Sustainable growth and whether it’s realistic or a “fairy tale”

David Brancaccio and Daniel Shin Sep 24, 2019
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Climate activist Greta Thunberg called out world leaders for prioritizing economic growth over climate change at the United Nations Climate Action Summit Sept. 23 in New York City. Above, the UN General Assembly Hall. Timothy A. Clary/AFP/Getty Images

Sustainable growth and whether it’s realistic or a “fairy tale”

David Brancaccio and Daniel Shin Sep 24, 2019
Climate activist Greta Thunberg called out world leaders for prioritizing economic growth over climate change at the United Nations Climate Action Summit Sept. 23 in New York City. Above, the UN General Assembly Hall. Timothy A. Clary/AFP/Getty Images
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Global leaders appeared reluctant to make specific pledges after the United Nations Climate Action Summit in New York on Monday. The delegates were dressed down by 16-year-old climate activist Greta Thunberg, who called out world leaders’ focus on continuous economic growth while not prioritizing the issue of climate change.

In her speech, she referred to the idea of eternal economic growth as a “fairy tale.”

Is it a fantasy to stop climate change and for economies to grow at the same time? “Marketplace Morning Report” host David Brancaccio put that question to longtime environmental activist and writer Bill McKibben, who’s founder of 350.org, an organization long focused on getting the world to focus on rising temperatures with so much man-made climate gasses getting into the air.

Below is an edited transcript of their conversation.

David Brancaccio: What do you make of that reference, in [Greta Thunberg’s] speech to fairy tales of economic growth? Growth itself is an issue we have to address?

Bill McKibben: Well, of course, some of us have been talking about it for a long time. The emphasis of the 20th century was on constant growth. That came with some good things and it came with some really bad things. And we’re seeing those really bad things in stark evidence. Now, if you’re Greta, or someone her age looking at the planet, the first things you notice are that half the sea ice in the Arctic, it’s disappeared in the last 30 years; that the pH of the ocean has changed dramatically, it’s become 30% more acidic; that we’ve lost half the animals on this planet since 1970. That might lead you to conclude that our current set of arrangements isn’t working very well. And I think what she talking about is if the lens through which we looked at things in the 20th century was growth above all, the lens through which we look at things in the 21st is probably going to be survival above all.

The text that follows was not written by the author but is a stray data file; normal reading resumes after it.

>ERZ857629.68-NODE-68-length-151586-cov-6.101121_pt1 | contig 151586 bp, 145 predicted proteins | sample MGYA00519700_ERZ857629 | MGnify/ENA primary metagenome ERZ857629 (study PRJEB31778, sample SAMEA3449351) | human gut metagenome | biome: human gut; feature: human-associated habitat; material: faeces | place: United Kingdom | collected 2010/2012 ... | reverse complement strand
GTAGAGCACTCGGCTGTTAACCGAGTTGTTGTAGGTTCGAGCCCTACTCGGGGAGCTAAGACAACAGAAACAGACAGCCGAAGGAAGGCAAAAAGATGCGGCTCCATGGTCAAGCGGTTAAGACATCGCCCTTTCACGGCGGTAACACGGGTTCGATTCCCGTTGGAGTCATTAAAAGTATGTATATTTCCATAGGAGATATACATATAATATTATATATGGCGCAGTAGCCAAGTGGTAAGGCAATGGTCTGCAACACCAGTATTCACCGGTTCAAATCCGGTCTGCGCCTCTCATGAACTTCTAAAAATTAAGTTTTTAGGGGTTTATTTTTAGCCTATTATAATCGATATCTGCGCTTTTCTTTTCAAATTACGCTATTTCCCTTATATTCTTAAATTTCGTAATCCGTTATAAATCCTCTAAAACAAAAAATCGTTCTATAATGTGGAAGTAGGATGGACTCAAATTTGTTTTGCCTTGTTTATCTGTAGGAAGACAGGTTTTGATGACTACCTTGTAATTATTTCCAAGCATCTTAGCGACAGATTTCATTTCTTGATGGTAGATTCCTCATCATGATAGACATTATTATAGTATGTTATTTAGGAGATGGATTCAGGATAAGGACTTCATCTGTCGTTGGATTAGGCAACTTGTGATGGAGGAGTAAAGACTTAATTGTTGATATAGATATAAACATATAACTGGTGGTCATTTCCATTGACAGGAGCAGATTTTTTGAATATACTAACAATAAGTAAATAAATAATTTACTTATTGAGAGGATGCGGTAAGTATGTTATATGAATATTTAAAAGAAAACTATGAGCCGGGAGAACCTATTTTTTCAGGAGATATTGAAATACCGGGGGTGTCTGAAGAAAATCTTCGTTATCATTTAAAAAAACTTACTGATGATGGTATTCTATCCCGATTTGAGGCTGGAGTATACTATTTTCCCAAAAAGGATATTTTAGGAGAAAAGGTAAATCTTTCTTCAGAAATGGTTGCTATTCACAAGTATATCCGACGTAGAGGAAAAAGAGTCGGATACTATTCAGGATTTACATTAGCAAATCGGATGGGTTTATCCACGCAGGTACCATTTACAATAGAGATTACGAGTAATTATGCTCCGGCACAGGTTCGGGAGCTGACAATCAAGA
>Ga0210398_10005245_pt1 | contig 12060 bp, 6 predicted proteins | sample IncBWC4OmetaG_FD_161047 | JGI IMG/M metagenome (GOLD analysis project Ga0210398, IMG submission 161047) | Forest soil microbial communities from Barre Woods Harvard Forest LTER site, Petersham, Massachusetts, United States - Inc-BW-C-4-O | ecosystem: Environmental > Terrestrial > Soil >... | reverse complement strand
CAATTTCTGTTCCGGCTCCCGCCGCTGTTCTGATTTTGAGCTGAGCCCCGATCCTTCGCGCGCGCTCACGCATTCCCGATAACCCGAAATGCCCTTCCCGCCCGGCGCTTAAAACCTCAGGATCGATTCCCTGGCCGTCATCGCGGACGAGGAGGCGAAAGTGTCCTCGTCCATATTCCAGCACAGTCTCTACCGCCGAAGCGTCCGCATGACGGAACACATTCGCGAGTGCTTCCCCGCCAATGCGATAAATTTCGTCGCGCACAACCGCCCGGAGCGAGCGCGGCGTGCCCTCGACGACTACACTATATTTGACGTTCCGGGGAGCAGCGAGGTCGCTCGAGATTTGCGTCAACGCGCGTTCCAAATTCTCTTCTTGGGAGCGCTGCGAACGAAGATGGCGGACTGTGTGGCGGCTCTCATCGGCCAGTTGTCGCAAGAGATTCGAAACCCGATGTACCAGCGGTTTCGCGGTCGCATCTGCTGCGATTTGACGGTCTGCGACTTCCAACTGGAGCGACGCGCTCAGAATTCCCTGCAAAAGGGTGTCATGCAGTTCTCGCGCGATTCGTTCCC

Brancaccio: What about the phrase sustainable growth? Is that an oxymoron? Or is there such a thing?

McKibben: I don’t know. I guess we could find out if we tried. At the moment, we’re not. We’re continuing to increase the carbon emissions that we pour into the atmosphere. Our biggest banks and insurance companies and asset managers are continuing to lend vast sums of money into the fossil fuel industry. I think the place to start is to get rid of the fantasy that somehow economies regulate themselves, that corporations left to their own devices or markets left unregulated will somehow produce outcomes that we want.

Brancaccio: I want to ask you about this nettlesome paradox that economists have noted: Sometimes conservation efforts to save money, which is then used by consumers who then — or businesses — to spur more economic growth, which produces more greenhouse gases that make the problem worse. There’s not a virtuous cycle here sometimes.

McKibben: It’s very true. Economists and politicians sometimes think that the world is a subset of the economy. Listen to the language that people use. We talk about the ailing economy and the economy has caught a cold or whatever. I mean, look, you guys on days when the stock market goes up, you guys play happy music. And on days, when it goes down, you play a dirge. We have to really think about whether or not that’s working anymore.

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